Water stress condition remarkably decreased the 100-seed weight among the mung bean genotypes inconsistently (Table 5). The maximum 100-seed weight was recorded in BMX-05001 genotype under both WW and WD conditions. Similarly, BARI Mung-8 genotype gave the minimum 100-seed weight in both conditions. But the BMX-08010-2 genotype performed top by giving the highest relative value (0.89) followed by BMX-08009-7 (0.87). The least relative value (0.65) was observed in BARI Mung-1.

As per the findings of our study, a considerable decline in seed yield was observed in all mung bean genotypes indicating that WD stress imparts a remarkable adverse effect on plant growth (Fig. 5). Under WW condition, the genotype BMX-08010-2 remained unmatched by producing the highest seed yield, whereas the genotype BMX-08010-2 produced the highest seed yield under the WD stress condition. Nevertheless, the rate of decrease over control (relative values) ranged from 0.20 to 0.65 varying with the genotypes. The highest relative value was obtained in genotype BMX-08010-2 followed by BMX-08009-7, and the lowest was in BARI Mung-1. The highest relative values in BMX-08010-2 might be contributed influentially for giving their higher relative seed yield as compared to other genotypes. The canopy, as well as the growth architectural view of the genotypes under WD condition, also indicated that the plant growth appearance of BMX-08010-2 was found superior resulting in higher relative seed yield (Fig. 6), but reverse results were recorded in BARI Mung-1. In addition, Fig. 7 presented the heatmap using hierarchical cluster analysis, and the results underlined different responses of mung bean genotypes to drought among the studied traits. The hierarchical cluster analysis was partitioned into two groups, in which tolerant genotypes were plotted from group I and susceptible genotypes were from group II. Results showed that the genotype BMX-08010-2 was the most stress-tolerant (group I), whereas BARI Mung-1 was susceptible to drought stress (group II). These results reconfirmed the relative WD stress tolerance of BMX-08010-2 among the genotypes.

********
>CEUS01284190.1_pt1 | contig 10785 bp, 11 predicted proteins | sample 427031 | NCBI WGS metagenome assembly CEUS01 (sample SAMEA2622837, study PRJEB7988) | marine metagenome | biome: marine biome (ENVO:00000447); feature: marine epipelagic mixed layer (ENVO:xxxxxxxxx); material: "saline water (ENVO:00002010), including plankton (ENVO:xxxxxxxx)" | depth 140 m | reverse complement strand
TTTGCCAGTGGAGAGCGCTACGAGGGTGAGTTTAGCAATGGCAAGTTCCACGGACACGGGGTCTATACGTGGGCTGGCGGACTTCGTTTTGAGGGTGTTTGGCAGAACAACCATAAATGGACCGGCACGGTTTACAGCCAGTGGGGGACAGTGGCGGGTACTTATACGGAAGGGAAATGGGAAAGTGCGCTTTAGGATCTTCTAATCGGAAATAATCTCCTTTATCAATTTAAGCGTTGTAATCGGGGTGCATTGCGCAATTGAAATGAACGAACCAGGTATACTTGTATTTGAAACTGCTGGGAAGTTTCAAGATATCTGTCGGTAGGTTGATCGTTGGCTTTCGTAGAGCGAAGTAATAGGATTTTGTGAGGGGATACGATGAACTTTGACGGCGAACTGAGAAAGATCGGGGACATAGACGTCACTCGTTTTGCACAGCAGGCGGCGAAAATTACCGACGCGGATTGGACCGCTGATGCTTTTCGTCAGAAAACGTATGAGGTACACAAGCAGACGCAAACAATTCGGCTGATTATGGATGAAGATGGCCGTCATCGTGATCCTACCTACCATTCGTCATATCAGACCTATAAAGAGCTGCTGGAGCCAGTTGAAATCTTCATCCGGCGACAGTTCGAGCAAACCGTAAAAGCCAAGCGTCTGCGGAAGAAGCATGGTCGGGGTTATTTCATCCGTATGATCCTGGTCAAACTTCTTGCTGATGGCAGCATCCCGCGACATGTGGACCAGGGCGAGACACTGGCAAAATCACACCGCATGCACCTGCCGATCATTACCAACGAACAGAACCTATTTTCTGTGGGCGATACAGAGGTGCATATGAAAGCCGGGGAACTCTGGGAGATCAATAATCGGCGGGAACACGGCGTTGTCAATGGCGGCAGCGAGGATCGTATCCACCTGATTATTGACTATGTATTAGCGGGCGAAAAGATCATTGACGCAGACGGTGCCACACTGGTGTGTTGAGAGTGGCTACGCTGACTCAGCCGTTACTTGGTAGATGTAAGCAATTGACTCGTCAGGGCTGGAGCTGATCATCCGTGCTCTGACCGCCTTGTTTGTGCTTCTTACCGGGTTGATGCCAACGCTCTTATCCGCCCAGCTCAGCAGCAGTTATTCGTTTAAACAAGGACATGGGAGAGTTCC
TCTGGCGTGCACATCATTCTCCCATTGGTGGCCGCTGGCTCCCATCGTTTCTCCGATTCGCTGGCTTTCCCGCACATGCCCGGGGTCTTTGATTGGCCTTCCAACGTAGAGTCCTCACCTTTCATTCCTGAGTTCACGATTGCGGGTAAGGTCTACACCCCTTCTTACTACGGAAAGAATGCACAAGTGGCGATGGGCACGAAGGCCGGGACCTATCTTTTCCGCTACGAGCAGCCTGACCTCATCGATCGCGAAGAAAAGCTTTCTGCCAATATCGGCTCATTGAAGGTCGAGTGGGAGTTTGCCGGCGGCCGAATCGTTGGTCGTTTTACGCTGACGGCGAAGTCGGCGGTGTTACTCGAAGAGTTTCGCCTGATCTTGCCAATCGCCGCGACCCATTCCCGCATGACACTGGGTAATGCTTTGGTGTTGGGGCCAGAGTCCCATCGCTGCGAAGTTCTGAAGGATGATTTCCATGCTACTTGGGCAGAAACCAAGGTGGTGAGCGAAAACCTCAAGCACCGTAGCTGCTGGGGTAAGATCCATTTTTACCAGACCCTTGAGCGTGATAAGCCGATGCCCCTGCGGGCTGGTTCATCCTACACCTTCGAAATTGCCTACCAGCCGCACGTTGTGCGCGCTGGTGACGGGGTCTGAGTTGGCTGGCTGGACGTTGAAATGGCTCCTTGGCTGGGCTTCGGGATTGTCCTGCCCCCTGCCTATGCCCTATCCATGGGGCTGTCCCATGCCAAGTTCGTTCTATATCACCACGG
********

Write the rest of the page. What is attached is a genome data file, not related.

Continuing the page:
Figure 6: Growth and development of mung bean genotypes under well-watered (WW) and water deficit (WD) conditions


Figure 7: Graphical display of the relationships among the eight investigated mung bean genotypes including drought tolerant and susceptible, and 18 measured traits. Here, relative values obtained from studied traits of the mung bean genotypes were normalized and clustered. Two-row clusters (cluster numbers were determined by the machine language of gap statistic) were obtained at the genotype level. The kinds of colors and color intensity were adjusted supported association among genotypes and traits. These colors are representative of a relative scale (−2 to +1.5) derived after data standardization. The darker blue indicates susceptibility, conversely the darker red indicates tolerance against water deficit stress. WSD = Water saturation deficit; WUC = Water uptake capacity; CSI = Chlorophyll stability index; PL = Pod length; NSPP = Number of seeds pod−1; XER= Xylem exudation rate; NPPP = Number of pods plant−1; WRC = Water retention capacity; Chl = Chlorophyll; Tchl = Total chlorophyll; DF = Days to flowering; DPD = Days to pod development; SY = Seed yield; RWC = Relative water content; HSW = Hundred seed weight